The desert is ugly, be it what is in the heart of all of us, be it that which is in the city, in the peripheries, it’s something ugly. Also the desert that is in protected districts … It’s ugly, the desert is also there. However, we must not be afraid to go into the desert to transform it into a forest: exuberant life is there, and one can go to dry so many tears so that all can smile. It makes me think so much of that Psalm of the people of Israel when they were in prison in Babylon and said: “We cannot sing our songs, because we are in a foreign land.” They had instruments there with them, but they had no joy because they were hostages in a foreign land. But when they were liberated, says the Psalm, “they couldn’t believe us, our mouth was full of laughter” (cf. Psalm 137). And so in this transit from the desert to the forest, to life, there is laughter.
I give you a task to do “at home”: one day look at people’s faces when you go on the street: they are preoccupied, everyone is shut in on himself, smiles are lacking, tenderness is lacking, in other words, social friendships, social friendship is lacking. Where there is no social friendship there is always hatred, war. We are living piecemeal everywhere a third world war. Look at the geographic map of the world and you’ll see this. Instead, social friendship, which so often must be made with forgiveness – the first word – with forgiveness, which so often it is made by coming close: I approach that problem, that conflict, that difficulty, as we have heard these courageous boys and girls do in places where there is gambling and so many people lose everything there, everything, everything. I have seen elderly women in Buenos Aires go to the bank to withdraw their pension and then go immediately to the casino, immediately! Get close to the place of conflict. And these  [youngsters] go, they approach, they get close.
And there is also another thing that has to do with play, with sport and also with art: it is gratuitousness. Social friendship is made in gratuitousness, and this wisdom of gratuitousness is learned, it’s learned: with play, with sport, with art, with the joy of being together, with getting close. Gratuitousness is a word not to be forgotten in this world, where it seems that if one doesn’t pay, one can’t live, where the person, the man and the woman, that God created in fact at the center of the world, to be also at the center of the economy, has been thrown out and we have at the center a lovely god, the god of money. Today the god of money is at the center of the world and those who can come close to adore this god get close, and those who can’t end in hunger, sicknesses, exploitation. Think of the exploitation of children, of young people.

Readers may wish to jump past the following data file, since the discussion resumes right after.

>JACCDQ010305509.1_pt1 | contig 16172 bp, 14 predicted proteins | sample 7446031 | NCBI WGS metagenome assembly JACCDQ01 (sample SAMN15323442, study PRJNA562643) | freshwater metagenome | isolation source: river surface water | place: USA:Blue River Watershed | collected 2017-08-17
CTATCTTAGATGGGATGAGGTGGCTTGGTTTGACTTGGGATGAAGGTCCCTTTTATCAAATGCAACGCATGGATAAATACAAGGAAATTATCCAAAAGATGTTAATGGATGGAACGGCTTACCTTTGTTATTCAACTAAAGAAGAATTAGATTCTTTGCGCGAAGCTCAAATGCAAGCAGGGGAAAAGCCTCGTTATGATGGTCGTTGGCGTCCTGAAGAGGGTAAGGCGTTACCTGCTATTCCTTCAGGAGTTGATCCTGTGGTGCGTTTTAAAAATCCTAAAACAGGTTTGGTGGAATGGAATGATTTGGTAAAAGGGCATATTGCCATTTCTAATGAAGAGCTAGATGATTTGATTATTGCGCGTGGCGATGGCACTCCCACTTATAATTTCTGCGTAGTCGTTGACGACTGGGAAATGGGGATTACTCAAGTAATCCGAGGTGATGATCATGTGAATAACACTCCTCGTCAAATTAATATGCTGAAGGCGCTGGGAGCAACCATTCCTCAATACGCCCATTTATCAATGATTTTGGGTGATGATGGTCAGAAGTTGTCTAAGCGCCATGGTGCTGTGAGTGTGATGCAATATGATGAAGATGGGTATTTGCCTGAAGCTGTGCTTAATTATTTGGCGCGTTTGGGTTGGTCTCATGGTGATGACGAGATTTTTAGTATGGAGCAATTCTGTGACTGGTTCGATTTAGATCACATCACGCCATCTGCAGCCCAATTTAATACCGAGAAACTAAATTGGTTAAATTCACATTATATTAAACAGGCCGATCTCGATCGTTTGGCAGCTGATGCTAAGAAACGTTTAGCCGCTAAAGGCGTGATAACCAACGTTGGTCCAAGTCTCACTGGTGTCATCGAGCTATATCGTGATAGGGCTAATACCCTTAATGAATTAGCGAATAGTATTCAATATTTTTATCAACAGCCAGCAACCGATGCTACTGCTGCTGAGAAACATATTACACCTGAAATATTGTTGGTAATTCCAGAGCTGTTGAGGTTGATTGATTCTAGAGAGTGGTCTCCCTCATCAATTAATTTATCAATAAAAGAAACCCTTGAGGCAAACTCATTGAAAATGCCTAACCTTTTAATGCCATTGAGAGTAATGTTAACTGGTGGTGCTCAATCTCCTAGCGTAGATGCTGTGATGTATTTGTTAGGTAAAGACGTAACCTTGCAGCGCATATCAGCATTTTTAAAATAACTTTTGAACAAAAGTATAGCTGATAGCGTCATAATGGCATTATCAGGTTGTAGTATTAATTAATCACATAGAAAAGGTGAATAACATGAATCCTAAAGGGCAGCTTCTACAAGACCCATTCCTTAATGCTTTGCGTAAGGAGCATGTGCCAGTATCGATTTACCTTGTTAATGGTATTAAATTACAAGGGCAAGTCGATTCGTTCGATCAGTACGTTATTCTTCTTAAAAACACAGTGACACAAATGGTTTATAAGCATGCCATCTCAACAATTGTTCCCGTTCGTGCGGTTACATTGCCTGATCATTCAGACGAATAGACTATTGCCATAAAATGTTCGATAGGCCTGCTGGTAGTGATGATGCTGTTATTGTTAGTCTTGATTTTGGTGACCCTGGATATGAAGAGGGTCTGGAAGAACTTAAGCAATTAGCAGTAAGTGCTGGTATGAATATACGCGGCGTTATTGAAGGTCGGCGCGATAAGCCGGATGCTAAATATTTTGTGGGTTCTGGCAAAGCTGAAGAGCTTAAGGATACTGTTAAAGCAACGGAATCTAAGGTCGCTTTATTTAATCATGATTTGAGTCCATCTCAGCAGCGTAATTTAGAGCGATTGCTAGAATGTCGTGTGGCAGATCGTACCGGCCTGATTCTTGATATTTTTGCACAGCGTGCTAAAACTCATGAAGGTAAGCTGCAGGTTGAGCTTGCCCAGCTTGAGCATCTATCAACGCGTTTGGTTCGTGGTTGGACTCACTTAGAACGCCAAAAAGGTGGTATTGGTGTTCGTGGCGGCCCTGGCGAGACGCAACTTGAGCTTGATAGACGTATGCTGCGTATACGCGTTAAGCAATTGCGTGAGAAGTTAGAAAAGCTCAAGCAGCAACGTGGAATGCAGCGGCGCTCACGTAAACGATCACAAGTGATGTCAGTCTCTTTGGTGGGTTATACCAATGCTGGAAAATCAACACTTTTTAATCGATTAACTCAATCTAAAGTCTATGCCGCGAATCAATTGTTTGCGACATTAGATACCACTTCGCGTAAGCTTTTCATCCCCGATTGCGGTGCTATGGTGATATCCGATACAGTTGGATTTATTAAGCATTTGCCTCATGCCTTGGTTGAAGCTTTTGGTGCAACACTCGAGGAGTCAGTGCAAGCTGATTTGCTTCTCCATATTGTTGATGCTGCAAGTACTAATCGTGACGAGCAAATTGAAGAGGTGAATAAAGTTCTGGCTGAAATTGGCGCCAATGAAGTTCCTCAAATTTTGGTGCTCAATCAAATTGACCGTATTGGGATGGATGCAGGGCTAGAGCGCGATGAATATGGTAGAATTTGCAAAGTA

Gratuitousness is the key word, gratuitousness, which is such that I give my life as it is, to go with others and make this desert become a forest. Gratuitousness, this is something beautiful!
And forgiveness, forgiveness also, because with forgiveness rancour, resentment goes away and then, always build, do not destroy, build.
See, these are the things that come to my mind. And how is this done? Simply in the awareness that we all have something in common: we are all human. And we come close in this humanity to work together. “But I’m of this religion, of that one …” It doesn’t matter! All go forward to work together.. <and> respect one another, respect one another! And so we will see this miracle: the miracle of a desert that becomes a forest.
Thank you so much for all that you do! Thank you.
[Original text: Italian]
[Translation by ZENIT]